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Lake County Record-Bee, April 6, 2006

"Open for business" sign is out"

On Tuesday evening, April 4, the lake County Board of Supervisors made an unfortunate decision. The question before the board was this: "Should the Cristallago development project in north Lakeport be allowed to go forward in its current design or should the developers be asked to redesign the project so that it conforms to the county's General Plan before being allowed to proceed?"

Our county currently has a General Plan for development in place. This General Plan was adopted after a great deal of public discussion and input. The General Plan clearly lays out which areas are to be set aside for future development and which areas are not to be developed.

The Cristallago project does not conform to the current General Plan because the developers wish to build in an area that is environmentally sensitive and was designated to remain rural open land, not to be developed. Theefore, the developers were hoping that the Board of Supervisors would agree to amend the General Plan and allow them to go forward with the application process.

The developers won. In a vote of 4 to 1 (only Mr. Robey dissented) the board directed the county Planning Department tio create amendments to the General Plan that will allow this project to go forward. This means that all the work that went into creating the General Plan was meaningless because as soon as a developer with enough money comes along the board will bend the rules to give them what they want. How sad.

We all know that growth and development are coming to Lake County. The real questiion is "Who will control that growth?" Sadly, we now have our answer. The Board of Supervisors has hung out the "Open For Business" sign. Shame on them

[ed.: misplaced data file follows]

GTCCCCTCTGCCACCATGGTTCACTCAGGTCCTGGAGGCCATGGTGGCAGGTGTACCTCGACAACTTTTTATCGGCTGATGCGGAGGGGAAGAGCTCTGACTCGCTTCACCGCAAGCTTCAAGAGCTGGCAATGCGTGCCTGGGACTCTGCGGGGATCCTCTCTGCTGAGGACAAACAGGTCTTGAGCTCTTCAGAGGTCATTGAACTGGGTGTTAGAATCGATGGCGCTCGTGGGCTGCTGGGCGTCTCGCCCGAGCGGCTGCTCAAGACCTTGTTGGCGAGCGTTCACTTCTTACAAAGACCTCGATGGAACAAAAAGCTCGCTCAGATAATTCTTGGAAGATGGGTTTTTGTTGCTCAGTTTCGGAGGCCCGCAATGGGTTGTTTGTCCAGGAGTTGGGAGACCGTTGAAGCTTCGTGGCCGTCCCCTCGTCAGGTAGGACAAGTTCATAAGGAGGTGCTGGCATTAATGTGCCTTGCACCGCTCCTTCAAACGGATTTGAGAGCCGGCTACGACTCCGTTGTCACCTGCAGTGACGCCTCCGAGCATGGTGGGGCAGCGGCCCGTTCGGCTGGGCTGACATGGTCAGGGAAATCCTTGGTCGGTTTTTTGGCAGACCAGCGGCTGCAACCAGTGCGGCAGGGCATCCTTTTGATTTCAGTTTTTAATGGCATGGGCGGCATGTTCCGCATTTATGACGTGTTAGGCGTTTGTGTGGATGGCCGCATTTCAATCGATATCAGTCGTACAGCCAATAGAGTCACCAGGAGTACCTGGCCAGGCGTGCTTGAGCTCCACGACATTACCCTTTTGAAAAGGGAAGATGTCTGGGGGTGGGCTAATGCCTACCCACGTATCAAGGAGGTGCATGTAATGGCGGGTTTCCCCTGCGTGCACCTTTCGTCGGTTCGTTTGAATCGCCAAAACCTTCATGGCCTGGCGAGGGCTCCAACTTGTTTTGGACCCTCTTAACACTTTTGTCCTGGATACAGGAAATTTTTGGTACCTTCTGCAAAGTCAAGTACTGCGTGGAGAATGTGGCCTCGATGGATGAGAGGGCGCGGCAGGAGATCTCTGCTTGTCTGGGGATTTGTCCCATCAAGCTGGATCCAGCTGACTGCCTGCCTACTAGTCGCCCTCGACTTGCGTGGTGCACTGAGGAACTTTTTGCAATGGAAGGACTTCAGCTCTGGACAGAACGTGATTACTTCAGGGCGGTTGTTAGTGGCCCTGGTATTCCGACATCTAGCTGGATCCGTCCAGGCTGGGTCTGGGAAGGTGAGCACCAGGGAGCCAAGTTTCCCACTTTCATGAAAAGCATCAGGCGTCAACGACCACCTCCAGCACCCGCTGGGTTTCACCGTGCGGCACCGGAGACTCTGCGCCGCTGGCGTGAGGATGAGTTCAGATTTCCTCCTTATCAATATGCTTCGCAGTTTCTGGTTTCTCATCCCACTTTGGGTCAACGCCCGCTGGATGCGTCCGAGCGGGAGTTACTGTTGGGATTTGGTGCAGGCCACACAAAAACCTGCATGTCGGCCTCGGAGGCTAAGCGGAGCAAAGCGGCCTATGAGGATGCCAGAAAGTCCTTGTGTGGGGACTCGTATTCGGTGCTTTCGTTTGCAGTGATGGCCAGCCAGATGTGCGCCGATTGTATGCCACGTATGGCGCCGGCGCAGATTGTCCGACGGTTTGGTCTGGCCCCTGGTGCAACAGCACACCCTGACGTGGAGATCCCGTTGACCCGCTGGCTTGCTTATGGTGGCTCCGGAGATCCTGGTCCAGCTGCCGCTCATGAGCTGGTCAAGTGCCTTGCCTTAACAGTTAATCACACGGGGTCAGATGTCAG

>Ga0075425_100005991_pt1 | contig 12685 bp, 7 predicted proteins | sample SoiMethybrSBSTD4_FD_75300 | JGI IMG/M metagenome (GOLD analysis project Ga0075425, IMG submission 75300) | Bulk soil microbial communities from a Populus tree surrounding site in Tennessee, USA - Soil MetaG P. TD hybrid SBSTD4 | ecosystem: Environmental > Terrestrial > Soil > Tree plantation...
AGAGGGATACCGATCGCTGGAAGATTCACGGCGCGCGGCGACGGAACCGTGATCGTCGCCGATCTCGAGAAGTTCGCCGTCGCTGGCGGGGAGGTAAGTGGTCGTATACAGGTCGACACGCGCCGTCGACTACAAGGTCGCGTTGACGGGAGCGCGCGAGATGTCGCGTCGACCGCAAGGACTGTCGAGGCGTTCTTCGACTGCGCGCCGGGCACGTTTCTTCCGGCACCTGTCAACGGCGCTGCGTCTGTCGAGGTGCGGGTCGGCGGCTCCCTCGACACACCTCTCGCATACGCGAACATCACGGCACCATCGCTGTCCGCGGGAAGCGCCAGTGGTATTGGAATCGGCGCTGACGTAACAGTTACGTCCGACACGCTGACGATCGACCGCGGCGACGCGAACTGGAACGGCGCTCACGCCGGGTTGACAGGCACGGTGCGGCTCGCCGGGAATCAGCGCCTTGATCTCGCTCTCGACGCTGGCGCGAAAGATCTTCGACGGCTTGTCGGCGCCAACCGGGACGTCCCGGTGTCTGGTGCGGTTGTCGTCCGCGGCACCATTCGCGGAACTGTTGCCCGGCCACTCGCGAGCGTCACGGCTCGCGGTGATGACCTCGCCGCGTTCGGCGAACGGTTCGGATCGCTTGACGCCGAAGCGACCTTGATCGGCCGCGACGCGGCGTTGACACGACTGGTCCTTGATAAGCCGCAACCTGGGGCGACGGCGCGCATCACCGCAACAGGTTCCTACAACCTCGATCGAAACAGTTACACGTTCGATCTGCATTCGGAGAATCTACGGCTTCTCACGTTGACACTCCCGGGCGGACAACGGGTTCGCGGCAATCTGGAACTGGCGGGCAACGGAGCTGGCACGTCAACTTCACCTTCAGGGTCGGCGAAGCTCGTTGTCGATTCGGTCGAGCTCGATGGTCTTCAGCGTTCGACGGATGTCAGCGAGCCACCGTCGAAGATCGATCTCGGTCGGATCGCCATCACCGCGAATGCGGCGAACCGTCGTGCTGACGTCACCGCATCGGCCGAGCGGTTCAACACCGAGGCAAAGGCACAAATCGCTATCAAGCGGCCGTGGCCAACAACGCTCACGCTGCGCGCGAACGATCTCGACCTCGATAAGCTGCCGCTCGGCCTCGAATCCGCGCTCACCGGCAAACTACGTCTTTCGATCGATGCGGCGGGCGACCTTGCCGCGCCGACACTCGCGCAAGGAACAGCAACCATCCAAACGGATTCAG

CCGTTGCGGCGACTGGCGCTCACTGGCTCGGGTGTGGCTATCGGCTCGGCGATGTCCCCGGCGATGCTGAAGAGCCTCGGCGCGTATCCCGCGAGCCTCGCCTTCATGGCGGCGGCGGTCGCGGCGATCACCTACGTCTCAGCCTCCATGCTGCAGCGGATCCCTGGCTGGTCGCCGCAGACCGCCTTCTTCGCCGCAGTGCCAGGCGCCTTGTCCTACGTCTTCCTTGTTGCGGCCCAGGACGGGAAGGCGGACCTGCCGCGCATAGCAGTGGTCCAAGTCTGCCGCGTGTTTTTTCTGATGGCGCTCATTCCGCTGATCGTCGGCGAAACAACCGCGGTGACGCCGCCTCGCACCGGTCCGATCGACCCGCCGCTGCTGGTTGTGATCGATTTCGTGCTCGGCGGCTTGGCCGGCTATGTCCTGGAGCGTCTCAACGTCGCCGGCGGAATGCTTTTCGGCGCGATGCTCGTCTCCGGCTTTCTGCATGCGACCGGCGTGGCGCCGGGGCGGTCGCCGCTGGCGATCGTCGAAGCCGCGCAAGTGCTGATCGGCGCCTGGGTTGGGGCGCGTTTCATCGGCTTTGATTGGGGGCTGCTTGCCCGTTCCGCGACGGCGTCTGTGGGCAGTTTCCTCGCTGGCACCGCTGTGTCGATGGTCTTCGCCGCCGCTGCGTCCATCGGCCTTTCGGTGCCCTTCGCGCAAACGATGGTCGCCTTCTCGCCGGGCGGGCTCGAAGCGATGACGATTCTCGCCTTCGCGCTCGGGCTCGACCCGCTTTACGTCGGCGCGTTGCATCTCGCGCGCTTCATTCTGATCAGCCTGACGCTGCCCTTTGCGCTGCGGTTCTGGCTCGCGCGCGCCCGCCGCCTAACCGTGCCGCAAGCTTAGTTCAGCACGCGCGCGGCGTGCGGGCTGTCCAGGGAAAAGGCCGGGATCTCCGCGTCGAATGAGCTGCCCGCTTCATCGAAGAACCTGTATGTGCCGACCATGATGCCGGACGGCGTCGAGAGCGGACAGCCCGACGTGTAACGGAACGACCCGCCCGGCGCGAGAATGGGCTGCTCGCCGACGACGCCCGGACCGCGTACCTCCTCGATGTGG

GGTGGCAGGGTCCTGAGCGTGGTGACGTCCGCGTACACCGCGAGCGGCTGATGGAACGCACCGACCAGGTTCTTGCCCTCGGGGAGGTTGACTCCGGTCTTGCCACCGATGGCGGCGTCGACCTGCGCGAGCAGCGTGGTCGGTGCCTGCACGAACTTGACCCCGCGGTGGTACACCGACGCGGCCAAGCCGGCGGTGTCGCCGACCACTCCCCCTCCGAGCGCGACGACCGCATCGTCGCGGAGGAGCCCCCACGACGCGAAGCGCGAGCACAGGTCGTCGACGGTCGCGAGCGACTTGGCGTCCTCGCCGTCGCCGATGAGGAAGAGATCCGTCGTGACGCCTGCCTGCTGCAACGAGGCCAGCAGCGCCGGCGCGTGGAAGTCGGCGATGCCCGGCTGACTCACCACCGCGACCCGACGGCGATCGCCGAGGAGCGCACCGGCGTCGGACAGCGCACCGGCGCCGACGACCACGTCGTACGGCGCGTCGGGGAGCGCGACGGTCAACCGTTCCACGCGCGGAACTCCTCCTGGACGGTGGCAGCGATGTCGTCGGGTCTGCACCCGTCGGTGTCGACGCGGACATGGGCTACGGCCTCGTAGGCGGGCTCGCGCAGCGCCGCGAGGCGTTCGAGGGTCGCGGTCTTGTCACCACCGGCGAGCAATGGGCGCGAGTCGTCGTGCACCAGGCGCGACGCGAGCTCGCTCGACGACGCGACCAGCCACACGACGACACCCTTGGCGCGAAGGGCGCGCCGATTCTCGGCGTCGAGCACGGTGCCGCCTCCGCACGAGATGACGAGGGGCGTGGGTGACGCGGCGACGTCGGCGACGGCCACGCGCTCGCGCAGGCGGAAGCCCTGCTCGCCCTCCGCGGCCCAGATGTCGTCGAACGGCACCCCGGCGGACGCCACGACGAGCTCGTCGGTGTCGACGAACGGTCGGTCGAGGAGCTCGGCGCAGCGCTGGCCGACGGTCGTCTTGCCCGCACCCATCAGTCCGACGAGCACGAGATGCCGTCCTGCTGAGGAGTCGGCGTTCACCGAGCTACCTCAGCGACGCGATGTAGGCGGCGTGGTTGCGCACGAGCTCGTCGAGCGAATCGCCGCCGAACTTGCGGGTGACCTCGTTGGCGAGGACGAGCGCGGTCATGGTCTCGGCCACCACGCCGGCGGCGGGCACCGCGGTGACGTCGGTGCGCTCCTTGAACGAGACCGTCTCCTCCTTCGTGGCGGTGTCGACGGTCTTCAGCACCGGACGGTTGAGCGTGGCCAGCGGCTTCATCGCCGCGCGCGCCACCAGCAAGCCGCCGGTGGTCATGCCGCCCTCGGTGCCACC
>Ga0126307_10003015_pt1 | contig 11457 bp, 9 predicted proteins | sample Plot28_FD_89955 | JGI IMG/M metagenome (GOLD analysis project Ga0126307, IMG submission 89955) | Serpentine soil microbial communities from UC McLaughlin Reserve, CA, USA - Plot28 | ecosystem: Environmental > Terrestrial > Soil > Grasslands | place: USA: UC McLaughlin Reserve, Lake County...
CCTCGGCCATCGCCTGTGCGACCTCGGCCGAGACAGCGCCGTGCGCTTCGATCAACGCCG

John Lee, Lakeport

 

Lake County Record-Bee, March 31, 2006

A recent Record-Bee article on the massive proposed Cristallago project (March 28, 2007: ³Cristallago here by 2008?²) may have left some readers with the impression that Sierra Club Lake Group concerns about this subdivision focus on water supply issues, or that those concerns have been substantially alleviated. Both suppositions are incorrect.

As Supervisor Anthony Farringtonıs quoted statements make clear, neither this development nor other North Lakeport projects (some already approved) can proceed without major improvements to the existing water treatment plant or construction of a new one -- but whether or not water capacity expansion takes place numerous other environmental issues remain.

Does dense residential development belong on this site at all, which is situated entirely outside the North Lakeport Community Growth Boundary? Will the project have adverse effects on neighboring farmers, and on the surrounding rural community? Does the region really need another thirsty, chemical-laden golf course? What burdens would such an immense subdivision place on roads, schools, fire and policing capacity, and other infrastructure? Would replacing tranquil green hills with rooftops and asphalt be esthetically lamentable? Will disturbing the propertyıs serpentine soils have adverse effects on air quality? All of these questions, and many more, will be addressed in the Environmental Impact Report now in preparation; the Lake Group expects to examine that document diligently, and to take an active part in the extended public dialog to follow.

In the meantime, although the revisions made in Cristallagoıs blueprints seem generally advantageous, and although the Sierra Club appreciates any opportunity for discussion with the developers as the project evolves, neither the modest reduction in the requested number of total units (from 1200 to 975) nor the proportional increase in the resort component are sufficient to appreciably alter our original negative opinion: we still think this proposal is a prescription for sprawl, and still gravely doubt that its construction would be beneficial to either the citizenry or the environment of Lake County.

Victoria Brandon, Chair, Sierra Club Lake Group